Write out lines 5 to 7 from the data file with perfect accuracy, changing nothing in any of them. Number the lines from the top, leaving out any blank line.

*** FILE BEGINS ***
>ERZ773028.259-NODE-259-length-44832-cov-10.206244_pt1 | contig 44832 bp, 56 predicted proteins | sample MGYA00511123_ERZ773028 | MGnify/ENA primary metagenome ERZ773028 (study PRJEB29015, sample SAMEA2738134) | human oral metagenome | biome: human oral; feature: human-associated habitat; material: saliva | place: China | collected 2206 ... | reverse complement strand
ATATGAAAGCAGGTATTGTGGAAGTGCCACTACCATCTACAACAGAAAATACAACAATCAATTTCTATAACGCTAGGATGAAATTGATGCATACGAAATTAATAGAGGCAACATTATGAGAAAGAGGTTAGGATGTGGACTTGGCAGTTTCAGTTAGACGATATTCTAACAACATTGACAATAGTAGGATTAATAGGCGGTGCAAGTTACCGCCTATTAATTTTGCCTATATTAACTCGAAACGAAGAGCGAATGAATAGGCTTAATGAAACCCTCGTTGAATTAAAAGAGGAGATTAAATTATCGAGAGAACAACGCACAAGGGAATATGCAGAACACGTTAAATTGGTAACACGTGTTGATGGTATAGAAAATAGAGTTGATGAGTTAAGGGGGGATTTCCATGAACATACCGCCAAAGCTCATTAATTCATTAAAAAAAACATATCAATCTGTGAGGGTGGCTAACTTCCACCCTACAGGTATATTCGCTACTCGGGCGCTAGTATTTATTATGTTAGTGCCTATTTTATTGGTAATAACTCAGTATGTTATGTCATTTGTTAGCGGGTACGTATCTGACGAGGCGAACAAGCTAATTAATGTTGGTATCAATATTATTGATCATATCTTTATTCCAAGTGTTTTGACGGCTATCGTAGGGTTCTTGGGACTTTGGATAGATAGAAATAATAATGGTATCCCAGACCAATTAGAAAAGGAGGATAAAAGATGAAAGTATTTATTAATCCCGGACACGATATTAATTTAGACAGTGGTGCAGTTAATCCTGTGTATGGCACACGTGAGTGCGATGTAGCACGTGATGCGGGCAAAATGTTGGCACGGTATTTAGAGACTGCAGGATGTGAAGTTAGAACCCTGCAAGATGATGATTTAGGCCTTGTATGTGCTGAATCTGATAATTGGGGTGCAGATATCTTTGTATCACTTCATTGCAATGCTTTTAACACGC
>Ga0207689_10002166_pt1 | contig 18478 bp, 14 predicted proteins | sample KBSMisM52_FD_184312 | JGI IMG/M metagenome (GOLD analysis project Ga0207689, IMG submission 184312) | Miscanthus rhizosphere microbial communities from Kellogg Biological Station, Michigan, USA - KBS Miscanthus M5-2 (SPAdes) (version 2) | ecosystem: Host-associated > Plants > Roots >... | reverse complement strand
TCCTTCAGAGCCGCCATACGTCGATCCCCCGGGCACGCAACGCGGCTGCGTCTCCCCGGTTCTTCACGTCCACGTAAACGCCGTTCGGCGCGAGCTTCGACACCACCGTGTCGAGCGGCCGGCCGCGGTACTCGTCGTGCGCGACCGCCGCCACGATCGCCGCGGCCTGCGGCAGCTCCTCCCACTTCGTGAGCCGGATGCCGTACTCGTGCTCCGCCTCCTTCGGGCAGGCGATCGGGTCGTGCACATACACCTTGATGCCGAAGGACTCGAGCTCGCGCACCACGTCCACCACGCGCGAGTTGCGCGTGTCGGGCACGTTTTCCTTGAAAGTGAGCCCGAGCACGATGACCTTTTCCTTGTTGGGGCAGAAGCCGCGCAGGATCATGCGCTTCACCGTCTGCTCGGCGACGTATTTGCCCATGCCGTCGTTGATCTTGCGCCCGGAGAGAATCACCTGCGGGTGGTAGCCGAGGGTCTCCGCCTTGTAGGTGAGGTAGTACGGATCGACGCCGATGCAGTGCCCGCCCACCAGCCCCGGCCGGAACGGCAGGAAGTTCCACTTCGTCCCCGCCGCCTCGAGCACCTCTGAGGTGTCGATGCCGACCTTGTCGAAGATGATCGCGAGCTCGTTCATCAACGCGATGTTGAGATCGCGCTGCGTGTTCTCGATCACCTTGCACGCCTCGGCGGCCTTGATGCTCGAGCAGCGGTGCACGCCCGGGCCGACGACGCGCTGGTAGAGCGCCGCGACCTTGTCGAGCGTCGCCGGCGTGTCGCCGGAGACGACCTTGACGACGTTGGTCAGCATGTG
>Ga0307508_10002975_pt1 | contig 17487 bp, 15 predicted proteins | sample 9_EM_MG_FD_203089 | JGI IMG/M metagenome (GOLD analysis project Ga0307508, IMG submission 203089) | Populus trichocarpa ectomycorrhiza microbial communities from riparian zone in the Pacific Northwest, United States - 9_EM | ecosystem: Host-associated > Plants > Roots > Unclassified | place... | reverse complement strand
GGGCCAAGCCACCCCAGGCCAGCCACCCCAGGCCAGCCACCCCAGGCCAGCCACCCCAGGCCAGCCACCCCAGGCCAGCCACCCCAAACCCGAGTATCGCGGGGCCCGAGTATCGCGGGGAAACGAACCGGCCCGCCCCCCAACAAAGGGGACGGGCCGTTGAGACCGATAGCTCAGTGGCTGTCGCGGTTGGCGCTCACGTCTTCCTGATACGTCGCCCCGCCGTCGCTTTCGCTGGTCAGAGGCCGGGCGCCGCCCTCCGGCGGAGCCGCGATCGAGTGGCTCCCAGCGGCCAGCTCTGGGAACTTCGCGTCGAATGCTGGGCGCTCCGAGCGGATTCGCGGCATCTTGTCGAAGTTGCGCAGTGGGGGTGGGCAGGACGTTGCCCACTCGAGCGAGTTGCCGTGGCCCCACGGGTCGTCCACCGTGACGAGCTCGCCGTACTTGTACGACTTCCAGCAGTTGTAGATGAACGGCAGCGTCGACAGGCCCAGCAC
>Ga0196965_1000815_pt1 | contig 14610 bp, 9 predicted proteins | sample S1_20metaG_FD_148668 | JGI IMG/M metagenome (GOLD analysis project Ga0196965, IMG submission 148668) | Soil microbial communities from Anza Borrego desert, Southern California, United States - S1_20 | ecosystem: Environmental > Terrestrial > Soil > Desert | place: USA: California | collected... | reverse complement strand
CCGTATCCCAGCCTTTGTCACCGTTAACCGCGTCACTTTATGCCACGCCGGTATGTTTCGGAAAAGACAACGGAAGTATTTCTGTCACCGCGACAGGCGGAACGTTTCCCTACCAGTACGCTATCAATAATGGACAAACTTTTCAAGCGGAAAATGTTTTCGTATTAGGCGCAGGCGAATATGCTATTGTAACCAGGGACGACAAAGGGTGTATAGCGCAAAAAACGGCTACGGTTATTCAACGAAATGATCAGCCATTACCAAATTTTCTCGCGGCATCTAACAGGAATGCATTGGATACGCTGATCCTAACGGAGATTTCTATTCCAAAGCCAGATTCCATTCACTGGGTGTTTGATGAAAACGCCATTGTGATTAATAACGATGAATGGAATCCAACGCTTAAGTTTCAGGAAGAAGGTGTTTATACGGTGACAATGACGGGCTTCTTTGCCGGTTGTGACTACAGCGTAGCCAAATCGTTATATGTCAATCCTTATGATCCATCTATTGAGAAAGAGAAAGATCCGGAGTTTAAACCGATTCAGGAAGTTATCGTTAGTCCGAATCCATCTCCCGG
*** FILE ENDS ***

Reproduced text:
>Ga0307508_10002975_pt1 | contig 17487 bp, 15 predicted proteins | sample 9_EM_MG_FD_203089 | JGI IMG/M metagenome (GOLD analysis project Ga0307508, IMG submission 203089) | Populus trichocarpa ectomycorrhiza microbial communities from riparian zone in the Pacific Northwest, United States - 9_EM | ecosystem: Host-associated > Plants > Roots > Unclassified | place... | reverse complement strand
GGGCCAAGCCACCCCAGGCCAGCCACCCCAGGCCAGCCACCCCAGGCCAGCCACCCCAGGCCAGCCACCCCAGGCCAGCCACCCCAAACCCGAGTATCGCGGGGCCCGAGTATCGCGGGGAAACGAACCGGCCCGCCCCCCAACAAAGGGGACGGGCCGTTGAGACCGATAGCTCAGTGGCTGTCGCGGTTGGCGCTCACGTCTTCCTGATACGTCGCCCCGCCGTCGCTTTCGCTGGTCAGAGGCCGGGCGCCGCCCTCCGGCGGAGCCGCGATCGAGTGGCTCCCAGCGGCCAGCTCTGGGAACTTCGCGTCGAATGCTGGGCGCTCCGAGCGGATTCGCGGCATCTTGTCGAAGTTGCGCAGTGGGGGTGGGCAGGACGTTGCCCACTCGAGCGAGTTGCCGTGGCCCCACGGGTCGTCCACCGTGACGAGCTCGCCGTACTTGTACGACTTCCAGCAGTTGTAGATGAACGGCAGCGTCGACAGGCCCAGCAC
>Ga0196965_1000815_pt1 | contig 14610 bp, 9 predicted proteins | sample S1_20metaG_FD_148668 | JGI IMG/M metagenome (GOLD analysis project Ga0196965, IMG submission 148668) | Soil microbial communities from Anza Borrego desert, Southern California, United States - S1_20 | ecosystem: Environmental > Terrestrial > Soil > Desert | place: USA: California | collected... | reverse complement strand